Pent-up demand brings shoppers back to cities but hospitality left out of the party
Written by Rother Radio News on 02/12/2020
If Debenhams had been as popular before COVID as it looked when reopening after lockdown it might not be heading for liquidation.
But a month stuck at home and a closing-down sale sharpens the appetite for a bargain, so shoppers had to be counted in and out of the Oxford Street store by some of the 12,000 staff likely to lose their jobs.
The scenes in London were repeated at branches in Birmingham and Liverpool as shoppers in England returned for what retailers hope will be a belated Christmas rush.
But just as Debenhams will not be saved by a flurry of shoppers picking over the carcass of its broken business, so UK retail and the wider economy will not be rescued by a three-week splurge.
In a triumph of empty marketing over reality, some had tried to bill the end of lockdown as “Wild Wednesday”, and at first sight city centres did look busy.
But like the slogan, that impression was superficial.
Overall footfall in England was down 22% on the same day last year, and in high streets and city centres it was down by a third.
In regional cities it was worse, down 45%, while the West End of London saw 63% fewer people than a year ago.
The one brighter spot in the figures was out-of-town retail parks, which saw on average just 4% fewer customers, supporting the theory that many feel more secure shopping where they can drive, rather than relying on public transport.
Even if retail were to recover completely whole sectors remain closed by state order, including the arts, events and most obviously hospitality businesses – shuttered, or as good as, in the vast majority of England subject to Tier 2 and Tier 3 regulations.
The ban on non-household mixing indoors in Tier 2 is hobbling many businesses, and the shutdown of any bar and restaurant in Tier 3 will finish others off.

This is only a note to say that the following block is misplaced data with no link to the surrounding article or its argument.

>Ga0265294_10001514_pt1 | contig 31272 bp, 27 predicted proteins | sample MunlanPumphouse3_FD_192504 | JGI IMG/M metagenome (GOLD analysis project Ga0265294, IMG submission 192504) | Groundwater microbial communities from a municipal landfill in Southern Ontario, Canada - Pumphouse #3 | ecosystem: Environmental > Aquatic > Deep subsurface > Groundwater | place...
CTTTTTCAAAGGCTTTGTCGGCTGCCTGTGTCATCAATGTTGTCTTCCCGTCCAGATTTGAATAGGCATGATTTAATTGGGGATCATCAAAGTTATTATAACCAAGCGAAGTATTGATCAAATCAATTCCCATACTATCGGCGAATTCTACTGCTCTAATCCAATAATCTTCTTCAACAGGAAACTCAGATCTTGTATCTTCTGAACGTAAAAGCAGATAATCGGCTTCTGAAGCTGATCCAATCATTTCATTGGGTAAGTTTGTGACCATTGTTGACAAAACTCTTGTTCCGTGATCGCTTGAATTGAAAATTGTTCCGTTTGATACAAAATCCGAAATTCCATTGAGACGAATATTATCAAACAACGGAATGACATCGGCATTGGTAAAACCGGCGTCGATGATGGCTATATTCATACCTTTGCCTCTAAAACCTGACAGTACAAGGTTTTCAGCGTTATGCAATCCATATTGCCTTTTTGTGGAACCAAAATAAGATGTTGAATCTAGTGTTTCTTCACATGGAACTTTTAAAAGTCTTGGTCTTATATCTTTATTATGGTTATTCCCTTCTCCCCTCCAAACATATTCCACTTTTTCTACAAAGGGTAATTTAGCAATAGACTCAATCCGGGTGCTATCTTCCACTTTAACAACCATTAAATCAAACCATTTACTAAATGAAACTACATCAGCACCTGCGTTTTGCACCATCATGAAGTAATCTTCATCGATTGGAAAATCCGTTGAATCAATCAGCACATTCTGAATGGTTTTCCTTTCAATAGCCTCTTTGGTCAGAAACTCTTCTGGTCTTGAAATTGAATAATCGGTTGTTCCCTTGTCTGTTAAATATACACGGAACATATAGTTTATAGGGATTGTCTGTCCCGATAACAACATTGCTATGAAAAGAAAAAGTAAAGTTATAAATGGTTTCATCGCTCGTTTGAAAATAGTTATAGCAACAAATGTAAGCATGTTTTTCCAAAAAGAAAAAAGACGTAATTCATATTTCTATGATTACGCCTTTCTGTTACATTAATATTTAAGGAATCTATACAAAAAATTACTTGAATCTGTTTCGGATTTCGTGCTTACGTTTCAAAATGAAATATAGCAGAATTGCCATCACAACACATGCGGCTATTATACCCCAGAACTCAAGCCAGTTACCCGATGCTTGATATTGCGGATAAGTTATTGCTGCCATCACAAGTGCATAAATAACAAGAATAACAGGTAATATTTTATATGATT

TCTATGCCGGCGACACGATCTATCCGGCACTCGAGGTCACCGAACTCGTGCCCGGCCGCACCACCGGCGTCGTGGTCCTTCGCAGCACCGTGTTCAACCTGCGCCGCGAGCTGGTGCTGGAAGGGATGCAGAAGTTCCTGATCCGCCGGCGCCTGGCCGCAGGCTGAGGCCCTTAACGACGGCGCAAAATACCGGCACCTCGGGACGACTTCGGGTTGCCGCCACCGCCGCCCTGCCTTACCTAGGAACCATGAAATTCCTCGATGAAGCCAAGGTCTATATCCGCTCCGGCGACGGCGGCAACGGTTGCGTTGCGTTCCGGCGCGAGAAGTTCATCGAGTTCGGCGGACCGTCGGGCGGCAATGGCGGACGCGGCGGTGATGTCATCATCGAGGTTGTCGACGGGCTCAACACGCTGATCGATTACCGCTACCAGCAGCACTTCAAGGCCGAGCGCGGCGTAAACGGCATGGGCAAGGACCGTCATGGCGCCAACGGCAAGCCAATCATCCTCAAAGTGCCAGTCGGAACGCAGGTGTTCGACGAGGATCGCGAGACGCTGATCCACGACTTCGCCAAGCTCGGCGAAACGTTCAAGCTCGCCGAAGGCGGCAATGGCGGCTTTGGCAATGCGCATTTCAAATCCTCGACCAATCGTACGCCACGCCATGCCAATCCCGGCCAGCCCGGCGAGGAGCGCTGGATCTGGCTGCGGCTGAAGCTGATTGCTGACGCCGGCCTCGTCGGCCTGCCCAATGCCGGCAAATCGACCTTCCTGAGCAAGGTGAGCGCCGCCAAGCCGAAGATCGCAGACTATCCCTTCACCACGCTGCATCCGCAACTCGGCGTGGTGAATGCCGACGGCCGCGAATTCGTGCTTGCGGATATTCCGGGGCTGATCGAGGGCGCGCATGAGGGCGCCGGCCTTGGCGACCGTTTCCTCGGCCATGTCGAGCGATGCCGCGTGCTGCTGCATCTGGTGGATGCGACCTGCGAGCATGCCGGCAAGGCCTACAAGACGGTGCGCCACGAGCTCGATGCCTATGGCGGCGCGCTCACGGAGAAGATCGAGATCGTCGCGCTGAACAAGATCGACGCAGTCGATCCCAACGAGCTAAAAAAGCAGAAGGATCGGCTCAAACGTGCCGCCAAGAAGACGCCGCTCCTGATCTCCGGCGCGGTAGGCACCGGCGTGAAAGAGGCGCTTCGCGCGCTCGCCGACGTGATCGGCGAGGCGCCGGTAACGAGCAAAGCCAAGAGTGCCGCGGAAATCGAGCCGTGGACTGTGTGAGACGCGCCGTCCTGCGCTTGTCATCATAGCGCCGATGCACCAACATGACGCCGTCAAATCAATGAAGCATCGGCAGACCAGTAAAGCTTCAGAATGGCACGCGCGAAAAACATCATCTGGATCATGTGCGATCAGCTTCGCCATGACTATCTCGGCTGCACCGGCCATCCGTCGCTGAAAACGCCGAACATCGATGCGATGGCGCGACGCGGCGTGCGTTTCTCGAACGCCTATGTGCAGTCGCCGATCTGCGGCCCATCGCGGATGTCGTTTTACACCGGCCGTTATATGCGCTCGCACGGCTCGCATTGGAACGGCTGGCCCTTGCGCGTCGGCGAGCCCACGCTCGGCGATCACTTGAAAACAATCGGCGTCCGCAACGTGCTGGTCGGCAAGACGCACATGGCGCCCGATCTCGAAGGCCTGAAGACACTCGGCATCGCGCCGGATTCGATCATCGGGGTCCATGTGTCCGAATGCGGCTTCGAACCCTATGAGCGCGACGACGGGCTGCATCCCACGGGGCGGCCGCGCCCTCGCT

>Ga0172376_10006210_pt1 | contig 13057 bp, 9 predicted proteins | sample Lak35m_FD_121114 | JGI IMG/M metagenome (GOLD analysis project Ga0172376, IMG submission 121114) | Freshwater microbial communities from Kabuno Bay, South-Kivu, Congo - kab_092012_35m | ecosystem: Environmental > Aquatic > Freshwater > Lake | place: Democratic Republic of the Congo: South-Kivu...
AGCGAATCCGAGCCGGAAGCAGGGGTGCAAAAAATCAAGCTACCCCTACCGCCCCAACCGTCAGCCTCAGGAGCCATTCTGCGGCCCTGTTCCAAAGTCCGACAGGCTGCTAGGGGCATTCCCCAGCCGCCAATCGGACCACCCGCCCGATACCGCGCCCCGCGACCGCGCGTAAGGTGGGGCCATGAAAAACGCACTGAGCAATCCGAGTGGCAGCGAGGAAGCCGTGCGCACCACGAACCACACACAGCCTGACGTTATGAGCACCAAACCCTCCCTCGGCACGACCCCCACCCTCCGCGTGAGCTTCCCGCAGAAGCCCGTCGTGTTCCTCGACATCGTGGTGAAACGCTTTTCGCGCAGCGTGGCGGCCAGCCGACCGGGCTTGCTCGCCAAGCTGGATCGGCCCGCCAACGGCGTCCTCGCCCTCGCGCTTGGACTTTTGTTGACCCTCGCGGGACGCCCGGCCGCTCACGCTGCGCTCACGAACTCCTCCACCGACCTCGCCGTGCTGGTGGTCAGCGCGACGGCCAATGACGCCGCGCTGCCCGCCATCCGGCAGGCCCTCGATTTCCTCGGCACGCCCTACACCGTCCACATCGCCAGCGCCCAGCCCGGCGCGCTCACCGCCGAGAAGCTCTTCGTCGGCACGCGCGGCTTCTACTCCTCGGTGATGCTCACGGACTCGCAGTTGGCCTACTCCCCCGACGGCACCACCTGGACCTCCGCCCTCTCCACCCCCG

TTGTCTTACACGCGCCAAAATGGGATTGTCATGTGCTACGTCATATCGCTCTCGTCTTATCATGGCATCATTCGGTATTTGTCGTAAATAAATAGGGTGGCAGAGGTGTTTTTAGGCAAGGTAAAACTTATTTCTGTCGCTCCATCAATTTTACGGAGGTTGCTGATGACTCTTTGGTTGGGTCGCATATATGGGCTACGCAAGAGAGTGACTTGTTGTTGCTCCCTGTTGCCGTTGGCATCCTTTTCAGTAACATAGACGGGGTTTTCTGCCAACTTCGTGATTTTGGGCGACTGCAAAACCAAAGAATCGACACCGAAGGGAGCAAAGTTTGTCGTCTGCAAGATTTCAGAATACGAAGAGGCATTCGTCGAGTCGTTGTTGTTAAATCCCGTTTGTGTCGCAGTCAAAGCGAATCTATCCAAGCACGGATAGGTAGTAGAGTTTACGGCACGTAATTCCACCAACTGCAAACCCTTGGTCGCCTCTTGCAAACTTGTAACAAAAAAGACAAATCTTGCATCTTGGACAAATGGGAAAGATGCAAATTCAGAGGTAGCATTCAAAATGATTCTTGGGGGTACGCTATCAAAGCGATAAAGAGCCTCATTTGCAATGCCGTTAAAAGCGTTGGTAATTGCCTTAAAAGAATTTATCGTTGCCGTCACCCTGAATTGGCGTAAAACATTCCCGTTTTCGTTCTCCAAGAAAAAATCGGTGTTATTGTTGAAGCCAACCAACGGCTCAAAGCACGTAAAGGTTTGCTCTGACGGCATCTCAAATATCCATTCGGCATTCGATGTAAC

The industry is close to open revolt, exasperated by a lack of evidence to support the case that it is major source of infection, and legal challenges are being brought.
Sam Morgan, proprietor of Craft in Birmingham, is bringing a judicial review backed by more than 250 businesses in the city.
“The government have got a moral and legal obligation to ensure that they’re protected,” he said.
“Now, I appreciate they may say that they have protected us.
“But with the greatest respect in the world, the current £3,000 grant is on average only 15% of the central overheads that our business has on a month to month basis and as such, that is just not acceptable.”
The West Midlands mayor Andy Street is also campaigning for more support for hospitality and has written to the chancellor asking him to increase grants immediately for businesses he has shut down.
“It looks as though there’s pent up demand that people have come into the city for that today,” he told Sky News.
“But there is another sector of course it’s not been able to open. That’s hospitality.
“We’re a Tier 3 area. They are completely closed. This is their peak period.
“So we’ve started the discussion again about further support from government for that sector.
“There are two particular things we’ve asked for. The first is cash.
“Now, because actually there’s a £3,000 pound grant for most hospitality businesses, when you think of the takings in this Christmas period, that does not equate.
“Then there are things like extending the VAT cut and extending the business rates holidays, that will help this sector, which employs 135,000 people across the West Midlands, recover and demonstrate viability.”
Without the return of hospitality and those other industries still effectively locked down, economic recovery can only be partial.
All will rely on consumer confidence returning once restrictions are eased, which makes approval of the Pfizer-BioNTech vaccine the only genuine reason to go wild.
© Sky News 2020